• The line of defence also exists from the lead shoulder: to get to target the opponent must go past the lead shoulder barrier

  • Head back means that a punch has to travel further and can therefore be more easily spotted and avoided.

  • Fighters like De la Hoya keeps head in center, thus his line of defence and line of attack are the same. 

  • This makes his punches risky because the defence because more reaction and reflex based. 

  • "The classical stance" has built-in defence. 

  • Whenever Charley throws the punch, his head will move back off-center

General Principles

1. You should always stay cognizant of the centerline and it should always be protected, whether reactively or proactively (built-in defence).

2. Your own centerline is always considered in relation to the opponent's centerline. This consideration dictates the arsenal of attacks and the angles in which they can be delivered. 

3. Footwork and rotation are the subtle motions that determine the employable attacks, and you must readjust to react accordingly. 

4. Being able to create a line of attack while your opponent has to readjust puts you at a very significant advantage. This can often mean creating a strike by going into an "inside-angle" or an "outside" angle. Other options include creating a counter with evasion or deflection. *All of this will be discussed in the future.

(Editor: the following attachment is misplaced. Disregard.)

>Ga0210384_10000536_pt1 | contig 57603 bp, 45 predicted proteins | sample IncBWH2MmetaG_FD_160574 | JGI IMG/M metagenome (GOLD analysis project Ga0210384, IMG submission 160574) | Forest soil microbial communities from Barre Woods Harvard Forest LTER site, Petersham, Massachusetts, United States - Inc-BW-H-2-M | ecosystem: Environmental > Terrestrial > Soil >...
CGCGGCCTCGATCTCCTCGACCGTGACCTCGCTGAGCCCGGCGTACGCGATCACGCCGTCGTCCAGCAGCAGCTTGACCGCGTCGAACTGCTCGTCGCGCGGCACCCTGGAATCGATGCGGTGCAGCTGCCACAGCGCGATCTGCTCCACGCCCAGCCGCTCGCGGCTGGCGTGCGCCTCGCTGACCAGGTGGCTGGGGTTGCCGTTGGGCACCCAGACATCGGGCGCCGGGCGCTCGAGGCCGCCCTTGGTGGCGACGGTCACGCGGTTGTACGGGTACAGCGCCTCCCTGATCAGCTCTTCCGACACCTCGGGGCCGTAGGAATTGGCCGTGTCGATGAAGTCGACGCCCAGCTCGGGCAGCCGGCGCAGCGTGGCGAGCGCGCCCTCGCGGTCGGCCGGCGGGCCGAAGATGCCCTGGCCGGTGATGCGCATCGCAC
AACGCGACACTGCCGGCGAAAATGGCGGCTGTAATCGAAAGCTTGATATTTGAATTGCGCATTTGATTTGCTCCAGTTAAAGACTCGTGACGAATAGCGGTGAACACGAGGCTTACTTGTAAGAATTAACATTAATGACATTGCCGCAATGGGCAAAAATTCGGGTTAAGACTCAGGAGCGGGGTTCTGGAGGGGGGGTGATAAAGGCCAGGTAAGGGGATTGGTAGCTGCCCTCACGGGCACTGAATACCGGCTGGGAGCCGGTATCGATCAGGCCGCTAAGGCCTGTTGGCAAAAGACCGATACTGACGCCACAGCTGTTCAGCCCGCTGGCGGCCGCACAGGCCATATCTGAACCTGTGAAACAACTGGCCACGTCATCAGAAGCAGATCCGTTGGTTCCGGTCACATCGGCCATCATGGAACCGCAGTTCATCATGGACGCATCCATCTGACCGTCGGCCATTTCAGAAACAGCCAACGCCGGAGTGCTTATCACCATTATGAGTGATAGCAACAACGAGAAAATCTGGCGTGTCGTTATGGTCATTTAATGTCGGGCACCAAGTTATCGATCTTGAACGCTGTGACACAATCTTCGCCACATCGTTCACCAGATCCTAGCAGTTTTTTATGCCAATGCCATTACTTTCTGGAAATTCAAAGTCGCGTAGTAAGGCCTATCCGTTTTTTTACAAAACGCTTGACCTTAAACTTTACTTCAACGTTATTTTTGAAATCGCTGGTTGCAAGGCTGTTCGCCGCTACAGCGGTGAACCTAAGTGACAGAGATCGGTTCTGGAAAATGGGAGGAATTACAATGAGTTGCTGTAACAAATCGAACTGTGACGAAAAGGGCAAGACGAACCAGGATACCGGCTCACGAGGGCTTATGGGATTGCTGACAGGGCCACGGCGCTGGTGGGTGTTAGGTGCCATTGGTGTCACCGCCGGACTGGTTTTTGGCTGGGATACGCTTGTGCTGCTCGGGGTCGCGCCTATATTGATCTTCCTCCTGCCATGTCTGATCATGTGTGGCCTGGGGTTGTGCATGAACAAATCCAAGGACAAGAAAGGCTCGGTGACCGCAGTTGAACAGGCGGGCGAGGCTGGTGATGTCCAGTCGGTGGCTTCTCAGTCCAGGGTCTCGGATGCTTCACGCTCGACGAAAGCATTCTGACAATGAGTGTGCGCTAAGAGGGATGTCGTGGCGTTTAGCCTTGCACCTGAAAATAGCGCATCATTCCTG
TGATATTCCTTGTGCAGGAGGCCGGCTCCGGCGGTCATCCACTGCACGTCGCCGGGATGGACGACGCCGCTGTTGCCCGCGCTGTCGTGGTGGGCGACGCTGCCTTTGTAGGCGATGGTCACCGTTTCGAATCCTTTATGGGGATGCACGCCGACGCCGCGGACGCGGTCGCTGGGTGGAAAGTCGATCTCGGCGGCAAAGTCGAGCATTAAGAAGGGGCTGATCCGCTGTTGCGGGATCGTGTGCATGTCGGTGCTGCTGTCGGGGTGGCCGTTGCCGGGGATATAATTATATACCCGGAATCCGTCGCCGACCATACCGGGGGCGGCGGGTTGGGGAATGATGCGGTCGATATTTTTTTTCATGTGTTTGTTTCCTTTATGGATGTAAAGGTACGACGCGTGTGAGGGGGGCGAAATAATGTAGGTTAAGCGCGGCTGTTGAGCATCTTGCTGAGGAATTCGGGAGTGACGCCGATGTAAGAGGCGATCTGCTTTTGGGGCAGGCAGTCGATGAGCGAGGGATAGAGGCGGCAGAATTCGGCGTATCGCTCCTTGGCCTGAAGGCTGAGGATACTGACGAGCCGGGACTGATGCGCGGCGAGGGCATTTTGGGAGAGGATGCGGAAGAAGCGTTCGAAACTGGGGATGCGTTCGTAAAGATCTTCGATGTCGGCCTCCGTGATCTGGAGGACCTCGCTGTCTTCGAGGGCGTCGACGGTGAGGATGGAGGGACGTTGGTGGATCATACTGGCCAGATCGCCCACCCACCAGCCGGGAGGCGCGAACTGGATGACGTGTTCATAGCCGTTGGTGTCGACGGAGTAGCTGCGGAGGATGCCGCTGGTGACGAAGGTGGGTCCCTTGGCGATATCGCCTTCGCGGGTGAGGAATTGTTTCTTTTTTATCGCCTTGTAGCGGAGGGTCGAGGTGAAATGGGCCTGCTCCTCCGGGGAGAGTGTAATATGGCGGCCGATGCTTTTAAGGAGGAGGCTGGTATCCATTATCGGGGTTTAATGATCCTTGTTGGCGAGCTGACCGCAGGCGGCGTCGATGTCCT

5. The centerline for punches can be protected by holding a high guard, which blocking the path of the centerline. Other defenes as can be employed by deflecting the attack via a parry, shoulder roll, or evaded via a slip, lean, or duck. Remember that in a street fight / MMA fight, the gloves aren't there as a barrier.

6. By always facing your opponent (regardless of all the movement happening), you are ensuring that you're staying cognizant of the centerline. 

Final Words

The centerline and line of attack is so very important to striking because it gets you to think about the subtleties that matter. Striking is truly a game of chess in the sense that whoever is more ready (in position) to launch a strike will most likely be more effective. And although it's a concept that is primarily for linear attacks, understanding it will set up arced attacks as well.

Pointing your lead hand and foot at your opponent is just one illustration of using the centerline to your advantage. Other adjustments can be make accordingly for your choice of attack. For example, if your choice of attack is a cross, you can bait your opponent in while adjusting your hips and foot to suit the rear hand strike: e.g. Marquez vs Pacquaio

For an illustration of adjusting linear attacks to the centerline, refer to Junior Dos Santos vs Mark Hunt. You will notice that JDS plays with the concept quite a bit, he attacks the centerline with the lead and the rear (subtle adjustments of his positioning for both). 

You'll see that he points the jab at Hunt quite often and then quickly readjusts to sneak in other attacks. The constant threat of centerline (both body and head) then allows him to go for the big overhand right as the opponent possibly thinks its a bodyshot. 

The end of the fight also plays with the threat of the centerline: because JDS has established his jab so well throughout the fight, Mark Hunt opts to parry it with the rear hand (common defence). Though Hunt returned the hand immediately by sensing something is wrong, he did an outside slip which caused him to go towards the kick. This allowed an opening and a powerful blow for JDS' spinning back heel kick to finish the bout. 

Watch the Excellent Bout: